BeZero Carbon has assigned credits issued by this project an ‘A’ BeZero Carbon Rating. This is based on the opinions and reasons expressed in our rating analysis of publicly available information. Of the 350+ carbon projects rated on the BeZero Carbon platform, only 21 are rated an ‘A’ or higher (as of 19/09/23). Carbon credits rated ‘A’ provide a high likelihood of achieving 1 tonne of CO₂e avoidance or removal. This biochar rating assesses the project against our risk factors, as set out below.


To assess additionality, it is important to evaluate the role of carbon finance in a project’s financial analysis. Projects can receive revenue from the sale of carbon credits, the waste heat generated, and the biochar as a product. Projects have a higher likelihood of additionality when carbon finance plays a meaningful role in overall project financing. Further, we have evaluated the additionality of biochar production in the project region, as well as any policy and regulatory measures in place that either constrain or support additionality.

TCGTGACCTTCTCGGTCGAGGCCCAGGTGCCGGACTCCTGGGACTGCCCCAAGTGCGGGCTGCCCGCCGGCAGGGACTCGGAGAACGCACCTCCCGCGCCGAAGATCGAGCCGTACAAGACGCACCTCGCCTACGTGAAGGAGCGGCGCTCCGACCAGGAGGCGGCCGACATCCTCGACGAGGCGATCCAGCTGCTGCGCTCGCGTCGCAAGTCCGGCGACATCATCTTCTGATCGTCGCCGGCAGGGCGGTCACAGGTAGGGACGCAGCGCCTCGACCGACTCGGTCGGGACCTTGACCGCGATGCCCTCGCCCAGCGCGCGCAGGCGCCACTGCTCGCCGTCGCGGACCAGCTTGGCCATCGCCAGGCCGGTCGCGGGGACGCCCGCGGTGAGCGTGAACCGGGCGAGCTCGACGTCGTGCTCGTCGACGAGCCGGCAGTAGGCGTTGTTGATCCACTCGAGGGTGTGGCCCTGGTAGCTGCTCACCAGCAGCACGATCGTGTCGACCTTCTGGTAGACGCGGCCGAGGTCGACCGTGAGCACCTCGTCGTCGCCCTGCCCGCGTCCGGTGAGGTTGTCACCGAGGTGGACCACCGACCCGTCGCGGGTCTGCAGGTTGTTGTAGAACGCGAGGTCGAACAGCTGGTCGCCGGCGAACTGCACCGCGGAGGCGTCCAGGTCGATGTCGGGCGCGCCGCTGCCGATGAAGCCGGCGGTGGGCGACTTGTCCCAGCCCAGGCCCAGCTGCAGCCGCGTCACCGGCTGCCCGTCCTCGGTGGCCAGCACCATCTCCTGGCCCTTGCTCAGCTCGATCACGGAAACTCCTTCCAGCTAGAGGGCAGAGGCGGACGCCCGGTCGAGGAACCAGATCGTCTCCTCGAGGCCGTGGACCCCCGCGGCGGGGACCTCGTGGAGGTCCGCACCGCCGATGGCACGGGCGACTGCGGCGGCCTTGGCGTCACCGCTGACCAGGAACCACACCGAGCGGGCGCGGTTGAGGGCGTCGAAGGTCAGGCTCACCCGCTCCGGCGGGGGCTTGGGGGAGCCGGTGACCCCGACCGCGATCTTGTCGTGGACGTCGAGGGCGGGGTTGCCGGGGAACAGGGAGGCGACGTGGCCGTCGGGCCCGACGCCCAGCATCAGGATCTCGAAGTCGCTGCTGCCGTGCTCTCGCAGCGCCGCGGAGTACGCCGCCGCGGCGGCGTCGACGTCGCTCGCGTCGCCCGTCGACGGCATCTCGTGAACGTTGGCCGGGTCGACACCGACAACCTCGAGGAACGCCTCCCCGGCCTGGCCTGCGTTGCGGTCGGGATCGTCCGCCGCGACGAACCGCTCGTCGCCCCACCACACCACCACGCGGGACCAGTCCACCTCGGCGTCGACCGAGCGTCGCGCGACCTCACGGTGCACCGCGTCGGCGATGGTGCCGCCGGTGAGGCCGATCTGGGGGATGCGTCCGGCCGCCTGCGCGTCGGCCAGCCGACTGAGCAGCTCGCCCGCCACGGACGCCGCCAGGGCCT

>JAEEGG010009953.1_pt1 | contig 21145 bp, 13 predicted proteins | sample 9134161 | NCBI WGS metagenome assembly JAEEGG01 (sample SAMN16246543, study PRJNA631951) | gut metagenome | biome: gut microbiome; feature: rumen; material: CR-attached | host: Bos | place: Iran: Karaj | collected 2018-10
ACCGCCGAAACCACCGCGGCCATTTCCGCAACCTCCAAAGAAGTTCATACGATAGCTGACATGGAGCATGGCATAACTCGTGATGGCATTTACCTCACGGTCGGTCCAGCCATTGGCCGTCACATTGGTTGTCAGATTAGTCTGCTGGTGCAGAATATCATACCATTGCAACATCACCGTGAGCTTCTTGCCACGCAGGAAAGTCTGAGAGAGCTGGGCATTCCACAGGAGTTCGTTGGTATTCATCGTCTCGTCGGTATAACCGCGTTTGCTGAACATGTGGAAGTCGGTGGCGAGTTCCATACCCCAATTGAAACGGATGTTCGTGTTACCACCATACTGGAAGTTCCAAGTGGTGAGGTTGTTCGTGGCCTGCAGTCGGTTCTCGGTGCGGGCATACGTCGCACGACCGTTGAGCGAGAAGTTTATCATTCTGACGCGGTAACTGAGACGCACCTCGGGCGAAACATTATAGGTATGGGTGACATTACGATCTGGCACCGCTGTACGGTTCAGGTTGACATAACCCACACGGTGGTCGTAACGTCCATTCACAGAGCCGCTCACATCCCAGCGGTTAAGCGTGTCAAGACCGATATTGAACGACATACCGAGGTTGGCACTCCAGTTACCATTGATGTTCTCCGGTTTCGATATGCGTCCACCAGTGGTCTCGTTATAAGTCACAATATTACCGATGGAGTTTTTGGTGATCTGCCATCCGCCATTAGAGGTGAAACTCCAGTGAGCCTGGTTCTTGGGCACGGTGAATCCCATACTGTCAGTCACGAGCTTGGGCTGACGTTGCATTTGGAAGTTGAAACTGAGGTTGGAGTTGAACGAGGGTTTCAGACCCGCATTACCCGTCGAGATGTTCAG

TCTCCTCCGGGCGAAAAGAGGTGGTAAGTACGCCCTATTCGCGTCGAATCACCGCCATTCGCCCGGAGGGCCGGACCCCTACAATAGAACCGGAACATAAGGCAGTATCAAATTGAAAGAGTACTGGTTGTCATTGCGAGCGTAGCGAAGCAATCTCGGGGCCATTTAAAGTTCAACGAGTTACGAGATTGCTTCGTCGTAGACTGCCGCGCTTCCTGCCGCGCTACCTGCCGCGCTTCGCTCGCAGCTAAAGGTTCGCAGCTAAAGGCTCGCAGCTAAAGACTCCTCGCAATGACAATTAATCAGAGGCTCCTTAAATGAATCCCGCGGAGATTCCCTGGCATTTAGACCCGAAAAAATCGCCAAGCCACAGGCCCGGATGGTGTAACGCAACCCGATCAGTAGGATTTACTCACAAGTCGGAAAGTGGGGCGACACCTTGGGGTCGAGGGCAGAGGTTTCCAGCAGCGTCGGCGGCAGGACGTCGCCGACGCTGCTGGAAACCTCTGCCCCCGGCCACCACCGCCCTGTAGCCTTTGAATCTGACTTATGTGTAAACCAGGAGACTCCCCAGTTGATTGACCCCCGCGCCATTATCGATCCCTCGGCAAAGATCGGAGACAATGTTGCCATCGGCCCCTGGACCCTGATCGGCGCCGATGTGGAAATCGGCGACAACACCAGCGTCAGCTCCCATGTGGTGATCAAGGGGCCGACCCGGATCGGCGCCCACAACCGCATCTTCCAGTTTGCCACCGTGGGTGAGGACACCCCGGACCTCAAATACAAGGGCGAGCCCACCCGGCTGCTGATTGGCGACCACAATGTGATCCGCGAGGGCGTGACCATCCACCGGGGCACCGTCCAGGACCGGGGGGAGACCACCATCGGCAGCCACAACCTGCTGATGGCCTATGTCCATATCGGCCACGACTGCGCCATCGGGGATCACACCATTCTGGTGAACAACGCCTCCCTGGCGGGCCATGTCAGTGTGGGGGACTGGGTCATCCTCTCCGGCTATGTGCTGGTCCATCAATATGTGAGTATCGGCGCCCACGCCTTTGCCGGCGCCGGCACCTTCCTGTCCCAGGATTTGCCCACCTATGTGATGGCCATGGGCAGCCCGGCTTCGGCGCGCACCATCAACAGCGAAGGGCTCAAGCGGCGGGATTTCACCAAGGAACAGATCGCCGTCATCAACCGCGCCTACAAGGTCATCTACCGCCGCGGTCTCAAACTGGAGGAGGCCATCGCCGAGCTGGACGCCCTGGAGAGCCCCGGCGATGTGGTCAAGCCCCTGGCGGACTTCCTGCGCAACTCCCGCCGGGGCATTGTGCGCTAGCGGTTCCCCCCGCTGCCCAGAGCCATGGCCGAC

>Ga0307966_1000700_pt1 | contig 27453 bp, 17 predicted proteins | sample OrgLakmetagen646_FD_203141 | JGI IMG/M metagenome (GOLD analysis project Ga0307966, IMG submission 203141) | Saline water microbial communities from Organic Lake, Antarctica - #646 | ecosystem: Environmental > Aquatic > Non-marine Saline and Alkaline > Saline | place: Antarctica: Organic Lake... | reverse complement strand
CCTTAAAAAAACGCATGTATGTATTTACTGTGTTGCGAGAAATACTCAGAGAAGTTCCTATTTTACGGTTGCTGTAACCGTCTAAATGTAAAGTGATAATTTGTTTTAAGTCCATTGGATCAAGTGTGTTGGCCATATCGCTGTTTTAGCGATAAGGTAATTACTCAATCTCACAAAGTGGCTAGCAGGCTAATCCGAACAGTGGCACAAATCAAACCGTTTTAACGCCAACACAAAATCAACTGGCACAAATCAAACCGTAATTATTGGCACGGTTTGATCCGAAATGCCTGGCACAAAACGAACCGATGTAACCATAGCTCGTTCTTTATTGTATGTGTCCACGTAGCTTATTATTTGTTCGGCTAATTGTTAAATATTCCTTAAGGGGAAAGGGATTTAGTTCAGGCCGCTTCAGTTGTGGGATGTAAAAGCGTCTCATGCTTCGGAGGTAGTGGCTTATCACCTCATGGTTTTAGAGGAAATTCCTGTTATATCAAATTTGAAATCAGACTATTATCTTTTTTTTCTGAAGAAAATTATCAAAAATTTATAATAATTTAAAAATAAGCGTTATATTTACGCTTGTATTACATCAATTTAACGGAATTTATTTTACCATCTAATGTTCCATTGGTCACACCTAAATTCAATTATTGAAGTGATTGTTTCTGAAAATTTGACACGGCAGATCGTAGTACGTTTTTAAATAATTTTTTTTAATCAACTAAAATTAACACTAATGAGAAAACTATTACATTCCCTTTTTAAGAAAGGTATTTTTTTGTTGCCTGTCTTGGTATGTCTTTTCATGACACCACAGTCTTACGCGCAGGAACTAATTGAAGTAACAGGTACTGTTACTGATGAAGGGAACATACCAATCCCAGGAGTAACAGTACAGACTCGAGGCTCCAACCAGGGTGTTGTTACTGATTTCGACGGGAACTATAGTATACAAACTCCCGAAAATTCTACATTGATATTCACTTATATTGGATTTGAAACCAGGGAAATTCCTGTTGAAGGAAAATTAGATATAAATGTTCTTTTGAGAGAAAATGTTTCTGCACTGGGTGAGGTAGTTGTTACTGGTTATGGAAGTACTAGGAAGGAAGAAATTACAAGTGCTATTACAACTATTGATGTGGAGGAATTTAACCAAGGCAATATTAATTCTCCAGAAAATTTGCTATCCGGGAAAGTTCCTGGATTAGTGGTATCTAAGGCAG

Over-crediting and leakage:

In assessing our carbon accounting risk factors - over-crediting and leakage - we have evaluated both the biochar methodology used and project-specific information. For over-crediting, variables used and assumptions made in a project’s credit quantification need to address all potential lifecycle emissions against the carbon removal tonnes issued for net credit issuance. To evaluate leakage risk, potential positive activity leakage, such as from reduced methane or nitrous oxide emissions when biochar is used as a soil amendment or from a new source of low-carbon heat supply from the pyrolysis process, needs to be assessed against any potential leakage emissions not accounted for in the project activity or likely to occur in the supply chain.

Non permanence:

For non-permanence risk, biochar has high durability compared to its feedstocks. The time frame during which the carbon remains stored is dependent on factors such as pyrolysis conditions, feedstock choices, and post-production storage (for example, biochar stored in soils has an associated biological decay rate). For engineered carbon removal projects more generally, the extent of this non-permanence risk is influenced by a project’s chosen commitment period for its credits - the time frame during which the greenhouse gas removals generated by the project are committed to being removed. Evaluating the project’s chosen conditions allows us to assess the overall non-permanence risk.